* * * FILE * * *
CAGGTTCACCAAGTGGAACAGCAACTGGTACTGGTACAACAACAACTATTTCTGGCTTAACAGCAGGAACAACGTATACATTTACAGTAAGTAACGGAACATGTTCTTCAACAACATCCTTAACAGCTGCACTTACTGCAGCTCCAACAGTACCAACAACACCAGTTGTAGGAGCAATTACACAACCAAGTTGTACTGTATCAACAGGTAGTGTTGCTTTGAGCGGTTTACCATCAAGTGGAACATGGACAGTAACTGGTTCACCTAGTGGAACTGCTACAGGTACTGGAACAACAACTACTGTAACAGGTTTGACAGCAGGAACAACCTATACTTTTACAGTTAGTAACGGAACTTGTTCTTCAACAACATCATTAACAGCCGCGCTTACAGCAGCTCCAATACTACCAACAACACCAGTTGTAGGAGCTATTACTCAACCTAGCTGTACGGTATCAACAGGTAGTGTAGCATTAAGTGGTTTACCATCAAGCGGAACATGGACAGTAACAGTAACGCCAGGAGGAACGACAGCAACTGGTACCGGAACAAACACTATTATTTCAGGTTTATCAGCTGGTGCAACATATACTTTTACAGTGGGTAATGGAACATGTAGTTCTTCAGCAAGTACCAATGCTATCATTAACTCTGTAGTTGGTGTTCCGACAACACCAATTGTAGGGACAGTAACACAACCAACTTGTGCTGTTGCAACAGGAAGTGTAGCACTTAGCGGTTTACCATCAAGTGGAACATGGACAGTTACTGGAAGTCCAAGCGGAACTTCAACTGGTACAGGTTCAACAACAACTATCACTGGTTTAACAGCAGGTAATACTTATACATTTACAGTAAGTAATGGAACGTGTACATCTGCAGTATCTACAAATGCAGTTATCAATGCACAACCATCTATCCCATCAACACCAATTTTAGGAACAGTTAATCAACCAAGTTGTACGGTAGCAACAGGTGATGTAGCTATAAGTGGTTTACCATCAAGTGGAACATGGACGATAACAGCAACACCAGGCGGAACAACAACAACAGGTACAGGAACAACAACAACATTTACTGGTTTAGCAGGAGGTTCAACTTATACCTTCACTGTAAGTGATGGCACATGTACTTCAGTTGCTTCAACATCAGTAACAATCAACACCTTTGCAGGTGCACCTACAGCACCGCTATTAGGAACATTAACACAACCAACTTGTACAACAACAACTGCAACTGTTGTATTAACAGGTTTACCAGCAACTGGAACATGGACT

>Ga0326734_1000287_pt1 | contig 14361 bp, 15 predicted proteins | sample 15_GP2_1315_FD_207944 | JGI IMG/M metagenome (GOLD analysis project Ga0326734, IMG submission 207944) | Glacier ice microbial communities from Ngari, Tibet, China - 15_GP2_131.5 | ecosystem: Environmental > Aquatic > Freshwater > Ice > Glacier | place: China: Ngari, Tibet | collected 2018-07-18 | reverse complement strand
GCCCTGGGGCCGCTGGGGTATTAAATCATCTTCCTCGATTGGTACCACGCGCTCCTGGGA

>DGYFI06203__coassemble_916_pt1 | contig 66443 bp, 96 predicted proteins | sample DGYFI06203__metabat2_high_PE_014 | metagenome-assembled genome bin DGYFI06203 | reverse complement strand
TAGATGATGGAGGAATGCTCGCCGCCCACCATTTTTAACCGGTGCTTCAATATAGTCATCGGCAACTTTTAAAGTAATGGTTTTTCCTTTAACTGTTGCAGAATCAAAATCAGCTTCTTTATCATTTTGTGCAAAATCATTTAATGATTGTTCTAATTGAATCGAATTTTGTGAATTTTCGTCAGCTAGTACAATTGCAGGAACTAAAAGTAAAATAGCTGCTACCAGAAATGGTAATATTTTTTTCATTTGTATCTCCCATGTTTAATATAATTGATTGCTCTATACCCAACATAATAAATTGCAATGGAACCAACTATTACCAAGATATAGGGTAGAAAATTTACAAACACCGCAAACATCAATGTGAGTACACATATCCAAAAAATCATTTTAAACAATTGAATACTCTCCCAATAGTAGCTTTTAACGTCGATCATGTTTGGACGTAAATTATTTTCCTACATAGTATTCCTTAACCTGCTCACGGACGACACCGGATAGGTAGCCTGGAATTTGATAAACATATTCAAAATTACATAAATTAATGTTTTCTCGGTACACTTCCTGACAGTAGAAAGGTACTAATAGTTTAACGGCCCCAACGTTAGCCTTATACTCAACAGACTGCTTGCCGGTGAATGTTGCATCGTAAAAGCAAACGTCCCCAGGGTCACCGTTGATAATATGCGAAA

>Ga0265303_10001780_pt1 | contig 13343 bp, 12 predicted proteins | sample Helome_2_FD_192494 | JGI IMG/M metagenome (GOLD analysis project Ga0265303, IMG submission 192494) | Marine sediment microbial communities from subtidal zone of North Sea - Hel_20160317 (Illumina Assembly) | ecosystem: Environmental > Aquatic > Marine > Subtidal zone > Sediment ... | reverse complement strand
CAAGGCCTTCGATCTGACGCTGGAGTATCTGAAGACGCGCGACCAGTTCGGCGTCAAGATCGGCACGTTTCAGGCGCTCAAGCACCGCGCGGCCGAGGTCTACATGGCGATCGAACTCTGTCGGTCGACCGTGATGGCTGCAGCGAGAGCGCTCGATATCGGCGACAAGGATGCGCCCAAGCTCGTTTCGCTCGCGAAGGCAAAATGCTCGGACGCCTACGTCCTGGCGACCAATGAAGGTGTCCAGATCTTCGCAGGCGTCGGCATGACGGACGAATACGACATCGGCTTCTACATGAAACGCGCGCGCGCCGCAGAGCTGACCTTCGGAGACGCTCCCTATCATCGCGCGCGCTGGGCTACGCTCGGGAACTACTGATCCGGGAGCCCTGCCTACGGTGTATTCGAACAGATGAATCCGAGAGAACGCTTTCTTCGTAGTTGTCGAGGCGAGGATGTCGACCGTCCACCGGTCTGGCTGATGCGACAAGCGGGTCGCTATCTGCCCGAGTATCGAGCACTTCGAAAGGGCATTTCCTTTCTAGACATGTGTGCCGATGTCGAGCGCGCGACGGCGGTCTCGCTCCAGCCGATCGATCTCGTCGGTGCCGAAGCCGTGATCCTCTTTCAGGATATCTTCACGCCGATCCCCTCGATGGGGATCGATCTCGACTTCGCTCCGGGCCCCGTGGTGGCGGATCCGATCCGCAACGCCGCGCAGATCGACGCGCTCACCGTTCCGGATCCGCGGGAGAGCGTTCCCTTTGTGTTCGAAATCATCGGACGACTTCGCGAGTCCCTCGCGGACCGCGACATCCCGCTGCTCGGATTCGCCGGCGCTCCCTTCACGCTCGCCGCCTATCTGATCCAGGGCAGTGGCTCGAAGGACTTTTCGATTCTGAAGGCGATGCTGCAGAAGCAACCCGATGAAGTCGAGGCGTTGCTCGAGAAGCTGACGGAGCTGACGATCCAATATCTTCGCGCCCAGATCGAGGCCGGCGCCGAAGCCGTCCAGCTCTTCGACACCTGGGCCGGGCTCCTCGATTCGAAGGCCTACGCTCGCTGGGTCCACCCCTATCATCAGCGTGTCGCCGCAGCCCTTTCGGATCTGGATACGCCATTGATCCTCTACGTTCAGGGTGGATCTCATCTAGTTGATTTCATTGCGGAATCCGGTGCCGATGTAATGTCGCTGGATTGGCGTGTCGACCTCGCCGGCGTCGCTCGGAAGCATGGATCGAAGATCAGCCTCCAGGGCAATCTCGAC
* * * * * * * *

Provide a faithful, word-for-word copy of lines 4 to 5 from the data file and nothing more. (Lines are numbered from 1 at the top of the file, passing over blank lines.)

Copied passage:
>DGYFI06203__coassemble_916_pt1 | contig 66443 bp, 96 predicted proteins | sample DGYFI06203__metabat2_high_PE_014 | metagenome-assembled genome bin DGYFI06203 | reverse complement strand
TAGATGATGGAGGAATGCTCGCCGCCCACCATTTTTAACCGGTGCTTCAATATAGTCATCGGCAACTTTTAAAGTAATGGTTTTTCCTTTAACTGTTGCAGAATCAAAATCAGCTTCTTTATCATTTTGTGCAAAATCATTTAATGATTGTTCTAATTGAATCGAATTTTGTGAATTTTCGTCAGCTAGTACAATTGCAGGAACTAAAAGTAAAATAGCTGCTACCAGAAATGGTAATATTTTTTTCATTTGTATCTCCCATGTTTAATATAATTGATTGCTCTATACCCAACATAATAAATTGCAATGGAACCAACTATTACCAAGATATAGGGTAGAAAATTTACAAACACCGCAAACATCAATGTGAGTACACATATCCAAAAAATCATTTTAAACAATTGAATACTCTCCCAATAGTAGCTTTTAACGTCGATCATGTTTGGACGTAAATTATTTTCCTACATAGTATTCCTTAACCTGCTCACGGACGACACCGGATAGGTAGCCTGGAATTTGATAAACATATTCAAAATTACATAAATTAATGTTTTCTCGGTACACTTCCTGACAGTAGAAAGGTACTAATAGTTTAACGGCCCCAACGTTAGCCTTATACTCAACAGACTGCTTGCCGGTGAATGTTGCATCGTAAAAGCAAACGTCCCCAGGGTCACCGTTGATAATATGCGAAA